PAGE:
Cate Blanchett spoke to Toronto Star with director Christos Nikou about the new film Fingernails. Cate is a producer on the film through her production company, Dirty Films. The film starring Jessie Buckley, Riz Ahmed, and Jeremy Allen White is available to stream on Apple TV+ worldwide.
Christos, were you feeling hopeful about love or were you in a darker place about compatibility issues when you wrote this film?
Both! I’m always optimistic and hopeful for love, and I’m trying to be romantic, but at the same time I’m seeing how the world has changed and how people are not experiencing love right now. All these people, especially young kids, and how they … swipe right or left to find the perfect match on a dating app. They’re letting an algorithm and AI decide about them. Love goes so much through screens (now) and not through eyes, when love should go only through eyes.
Cate, why did you want to make this film?
It happened very organically from a conversation during the lockdown between Christos and myself at the Venice Film Festival. It was an idea Christos had and something that I’ve been thinking of: who and what would you risk everything for? I do think you’re deeply romantic, Christos, and it’s not something that we celebrate much anymore, that romance, because it seems soppy and wet rather than being an act of brutal courage in the face of every street sign that’s telling us to walk in the opposite direction to romance.
Why is sci-fi such a clever and deep way to explore the vagaries and the difficulties and joys of love?
Blanchett: Would you call it sci-fi, Christos?
Nikou: It’s not a sci-fi, yes.
Blanchett: It’s so possible. To what Christos was saying before, I feel like we’re right there. People have called it dystopian, which somehow makes it feel derivative or disingenuous. It feels like there’s a genuine exploration inside here about compatibility. Is it an act of will or is it some mystical, romantic concept? I didn’t ever think about it being futuristic.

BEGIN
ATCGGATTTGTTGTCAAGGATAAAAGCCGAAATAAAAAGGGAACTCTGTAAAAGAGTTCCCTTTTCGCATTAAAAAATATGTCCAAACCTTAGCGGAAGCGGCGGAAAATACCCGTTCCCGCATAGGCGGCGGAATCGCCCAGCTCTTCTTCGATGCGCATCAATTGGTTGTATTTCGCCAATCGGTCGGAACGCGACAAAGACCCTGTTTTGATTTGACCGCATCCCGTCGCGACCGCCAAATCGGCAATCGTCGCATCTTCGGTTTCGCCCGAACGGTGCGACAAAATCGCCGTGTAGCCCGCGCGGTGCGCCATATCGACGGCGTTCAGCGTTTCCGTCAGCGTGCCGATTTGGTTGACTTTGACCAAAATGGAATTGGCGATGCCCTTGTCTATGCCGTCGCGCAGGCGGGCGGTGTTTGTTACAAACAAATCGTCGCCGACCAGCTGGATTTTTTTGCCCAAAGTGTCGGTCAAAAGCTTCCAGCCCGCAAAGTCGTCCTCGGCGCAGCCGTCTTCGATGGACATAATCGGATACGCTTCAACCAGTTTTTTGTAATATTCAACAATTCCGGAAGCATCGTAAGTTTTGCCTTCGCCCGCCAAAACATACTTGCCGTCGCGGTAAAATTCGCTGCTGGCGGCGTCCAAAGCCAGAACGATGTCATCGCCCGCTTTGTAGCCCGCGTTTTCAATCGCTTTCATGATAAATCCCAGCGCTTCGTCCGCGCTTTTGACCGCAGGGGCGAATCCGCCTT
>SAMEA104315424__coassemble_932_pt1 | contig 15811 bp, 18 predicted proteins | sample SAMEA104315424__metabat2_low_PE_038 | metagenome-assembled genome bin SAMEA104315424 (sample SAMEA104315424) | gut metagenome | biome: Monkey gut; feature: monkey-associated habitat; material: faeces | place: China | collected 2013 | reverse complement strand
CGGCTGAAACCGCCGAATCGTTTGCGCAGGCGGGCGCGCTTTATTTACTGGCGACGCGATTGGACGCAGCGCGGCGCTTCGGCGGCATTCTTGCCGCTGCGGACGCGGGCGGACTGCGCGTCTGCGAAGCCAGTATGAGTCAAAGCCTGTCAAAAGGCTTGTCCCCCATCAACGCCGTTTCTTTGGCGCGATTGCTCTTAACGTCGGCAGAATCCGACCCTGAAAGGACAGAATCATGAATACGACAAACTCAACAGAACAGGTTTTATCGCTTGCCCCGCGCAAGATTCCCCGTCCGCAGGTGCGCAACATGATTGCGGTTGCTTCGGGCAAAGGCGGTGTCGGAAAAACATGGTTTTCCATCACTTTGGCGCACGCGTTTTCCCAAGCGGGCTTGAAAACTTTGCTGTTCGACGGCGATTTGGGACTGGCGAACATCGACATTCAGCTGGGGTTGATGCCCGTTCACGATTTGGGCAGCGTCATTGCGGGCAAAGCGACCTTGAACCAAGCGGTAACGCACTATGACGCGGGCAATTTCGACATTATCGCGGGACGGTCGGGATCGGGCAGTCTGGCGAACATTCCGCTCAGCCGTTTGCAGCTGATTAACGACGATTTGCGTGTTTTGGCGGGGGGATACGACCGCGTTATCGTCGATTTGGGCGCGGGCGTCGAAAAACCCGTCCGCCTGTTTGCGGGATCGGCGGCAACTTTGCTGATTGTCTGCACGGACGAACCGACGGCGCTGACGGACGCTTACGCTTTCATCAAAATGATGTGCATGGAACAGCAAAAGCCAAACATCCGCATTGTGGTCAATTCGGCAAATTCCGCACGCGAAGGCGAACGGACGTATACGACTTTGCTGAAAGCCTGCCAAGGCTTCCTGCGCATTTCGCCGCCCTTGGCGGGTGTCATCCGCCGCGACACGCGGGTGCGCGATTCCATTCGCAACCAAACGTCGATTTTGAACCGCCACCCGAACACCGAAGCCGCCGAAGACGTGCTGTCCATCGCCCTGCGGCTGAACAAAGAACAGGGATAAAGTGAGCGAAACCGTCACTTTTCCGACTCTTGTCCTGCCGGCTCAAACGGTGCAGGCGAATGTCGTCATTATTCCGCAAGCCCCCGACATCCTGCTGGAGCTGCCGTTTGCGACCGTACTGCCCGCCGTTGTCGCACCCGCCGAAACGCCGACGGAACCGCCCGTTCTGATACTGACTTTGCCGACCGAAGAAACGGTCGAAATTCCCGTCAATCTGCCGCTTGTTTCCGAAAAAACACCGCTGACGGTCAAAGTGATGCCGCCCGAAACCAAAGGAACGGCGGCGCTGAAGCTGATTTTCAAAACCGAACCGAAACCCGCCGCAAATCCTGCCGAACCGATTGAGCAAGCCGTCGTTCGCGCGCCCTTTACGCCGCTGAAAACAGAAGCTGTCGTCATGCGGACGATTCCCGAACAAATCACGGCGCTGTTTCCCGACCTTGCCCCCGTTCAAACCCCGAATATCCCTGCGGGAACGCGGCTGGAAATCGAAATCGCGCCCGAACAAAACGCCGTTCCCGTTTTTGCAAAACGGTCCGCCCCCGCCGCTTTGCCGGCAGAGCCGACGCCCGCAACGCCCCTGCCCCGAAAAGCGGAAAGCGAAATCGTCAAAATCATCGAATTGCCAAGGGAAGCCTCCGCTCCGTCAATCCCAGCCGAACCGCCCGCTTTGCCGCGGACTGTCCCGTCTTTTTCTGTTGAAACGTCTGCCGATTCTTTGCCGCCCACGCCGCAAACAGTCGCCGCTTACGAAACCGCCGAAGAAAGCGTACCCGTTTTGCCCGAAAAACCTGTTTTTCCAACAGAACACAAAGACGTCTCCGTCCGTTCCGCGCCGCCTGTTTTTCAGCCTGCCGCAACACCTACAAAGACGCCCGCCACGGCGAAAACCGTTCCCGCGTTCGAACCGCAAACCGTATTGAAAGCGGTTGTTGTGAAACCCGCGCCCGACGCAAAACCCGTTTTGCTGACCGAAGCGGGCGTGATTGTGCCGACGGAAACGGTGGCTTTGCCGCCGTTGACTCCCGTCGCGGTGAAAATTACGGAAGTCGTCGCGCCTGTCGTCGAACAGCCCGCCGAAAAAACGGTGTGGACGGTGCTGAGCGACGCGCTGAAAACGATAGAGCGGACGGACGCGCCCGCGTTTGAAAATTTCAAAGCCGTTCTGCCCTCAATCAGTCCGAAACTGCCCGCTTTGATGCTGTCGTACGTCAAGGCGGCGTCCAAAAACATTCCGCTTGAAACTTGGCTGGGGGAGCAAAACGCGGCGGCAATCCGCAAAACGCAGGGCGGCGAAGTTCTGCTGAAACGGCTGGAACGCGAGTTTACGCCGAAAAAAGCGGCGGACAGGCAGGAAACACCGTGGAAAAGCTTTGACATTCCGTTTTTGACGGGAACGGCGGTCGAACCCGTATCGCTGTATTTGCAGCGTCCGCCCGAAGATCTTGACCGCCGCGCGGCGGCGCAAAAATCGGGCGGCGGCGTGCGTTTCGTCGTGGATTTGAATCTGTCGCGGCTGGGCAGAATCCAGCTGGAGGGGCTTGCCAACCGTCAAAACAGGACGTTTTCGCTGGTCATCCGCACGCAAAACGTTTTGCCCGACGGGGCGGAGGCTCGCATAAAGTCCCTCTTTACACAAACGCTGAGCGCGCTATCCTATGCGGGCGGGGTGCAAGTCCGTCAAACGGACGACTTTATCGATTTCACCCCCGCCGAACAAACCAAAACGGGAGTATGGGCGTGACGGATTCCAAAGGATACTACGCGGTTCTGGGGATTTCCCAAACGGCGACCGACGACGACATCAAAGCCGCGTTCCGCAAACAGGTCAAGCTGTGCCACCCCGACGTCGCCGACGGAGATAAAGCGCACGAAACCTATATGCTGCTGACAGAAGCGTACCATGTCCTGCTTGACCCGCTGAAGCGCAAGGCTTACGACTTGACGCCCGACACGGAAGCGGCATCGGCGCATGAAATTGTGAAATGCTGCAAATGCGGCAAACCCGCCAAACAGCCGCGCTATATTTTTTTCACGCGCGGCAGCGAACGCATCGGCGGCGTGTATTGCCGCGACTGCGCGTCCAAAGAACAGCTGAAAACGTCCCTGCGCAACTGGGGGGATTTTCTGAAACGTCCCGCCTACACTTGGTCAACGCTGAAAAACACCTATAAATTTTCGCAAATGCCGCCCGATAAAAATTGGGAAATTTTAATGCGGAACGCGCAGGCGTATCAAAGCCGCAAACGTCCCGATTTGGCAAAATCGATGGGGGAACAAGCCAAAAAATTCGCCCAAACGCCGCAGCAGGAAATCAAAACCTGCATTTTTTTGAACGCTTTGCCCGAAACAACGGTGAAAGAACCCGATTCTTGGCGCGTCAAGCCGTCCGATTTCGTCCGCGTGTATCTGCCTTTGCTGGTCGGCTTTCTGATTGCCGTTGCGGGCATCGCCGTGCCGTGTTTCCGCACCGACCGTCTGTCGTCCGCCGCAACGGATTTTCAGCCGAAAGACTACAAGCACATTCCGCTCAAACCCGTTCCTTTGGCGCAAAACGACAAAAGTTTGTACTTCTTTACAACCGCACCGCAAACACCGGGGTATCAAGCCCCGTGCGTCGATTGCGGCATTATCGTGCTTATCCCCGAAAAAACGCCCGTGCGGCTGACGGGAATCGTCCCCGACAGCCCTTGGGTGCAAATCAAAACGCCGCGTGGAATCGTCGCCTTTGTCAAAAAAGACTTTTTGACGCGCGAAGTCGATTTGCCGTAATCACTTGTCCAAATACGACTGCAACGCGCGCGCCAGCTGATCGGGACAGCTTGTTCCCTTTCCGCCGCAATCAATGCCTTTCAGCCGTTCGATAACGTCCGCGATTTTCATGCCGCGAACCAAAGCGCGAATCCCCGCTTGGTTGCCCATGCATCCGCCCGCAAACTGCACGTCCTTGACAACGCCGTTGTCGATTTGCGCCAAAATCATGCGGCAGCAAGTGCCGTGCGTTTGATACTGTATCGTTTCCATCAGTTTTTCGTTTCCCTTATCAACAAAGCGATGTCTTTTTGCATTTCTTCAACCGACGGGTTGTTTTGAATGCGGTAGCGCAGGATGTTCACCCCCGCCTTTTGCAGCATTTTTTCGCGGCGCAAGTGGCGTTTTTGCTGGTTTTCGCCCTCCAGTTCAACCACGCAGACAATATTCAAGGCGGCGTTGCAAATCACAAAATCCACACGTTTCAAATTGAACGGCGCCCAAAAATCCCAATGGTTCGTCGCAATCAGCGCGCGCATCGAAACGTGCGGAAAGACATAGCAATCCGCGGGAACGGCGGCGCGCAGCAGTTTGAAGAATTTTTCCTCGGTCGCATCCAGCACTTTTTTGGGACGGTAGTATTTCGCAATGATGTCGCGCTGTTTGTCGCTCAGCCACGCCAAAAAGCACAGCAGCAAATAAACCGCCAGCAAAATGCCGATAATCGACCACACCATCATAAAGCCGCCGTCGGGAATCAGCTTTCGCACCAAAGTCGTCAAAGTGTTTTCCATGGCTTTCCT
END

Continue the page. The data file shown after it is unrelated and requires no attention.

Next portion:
Nikou: For me, it’s an allegory about life. And for me, “Notting Hill” is more a science fiction than this film. Because when I was 14, I said to my mother, “Mama, I found the meaning of life. I will open a bookstore and the biggest Hollywood star will try to beg me to fall in love with her.”
Blanchett: And that didn’t work out for you, Christos?
Nikou: No, I didn’t do it. I need to be a director. And I’m still waiting for the biggest Hollywood star to come and fall in love!
“Fingernails” features three of the most in-demand actors right now. How did you know that the trio of actors at the heart of this story could bring this love story to life?
Blanchett: It was one of those things where, as clear and as unique as Christos’ vision was, we knew it would live and die on the chemistry between the actors. And I think they’re profoundly open and idiosyncratic and generous. It’s also really important that you invest in both of the relationships. Because it’s not overvaluing the romantic or the reckless with the pragmatic. There’s elements of both in both those relationships. It’s a portrait of the breadth of love.
The film explores the mundanity and challenge of everyday long-term partnership. Why was this meaningful to you?
Nikou: For me, love is not something that you have to prove, even with a ring to your finger; love is something that you need to work every day. What do you think, Cate, about love?
Blanchett: Look, it’s a crazy ride, that is for sure. I’ve been with the same partner for — Christos, I think it’s 27 years.
Nikou: Twenty-seven? No!
Blanchett: Are you even that old, Christos? I mean, it’s a long time! And some of the “Fingernails” scenes, I really was ambushed by. It’s really interesting watching these same (Love Institut) interview processes and exercises being played over with different couples. And so, I think, strangely, you fall into the rabbit hole of the film. While you’re watching it, you’re saying, Would I do that? Would I know that? There’s something really beguiling, and there’s something about it being really heartfelt and genuine about it. It feels, yeah, maybe more real than “Notting Hill.” Love is a crazy ride.
Source: Toronto Star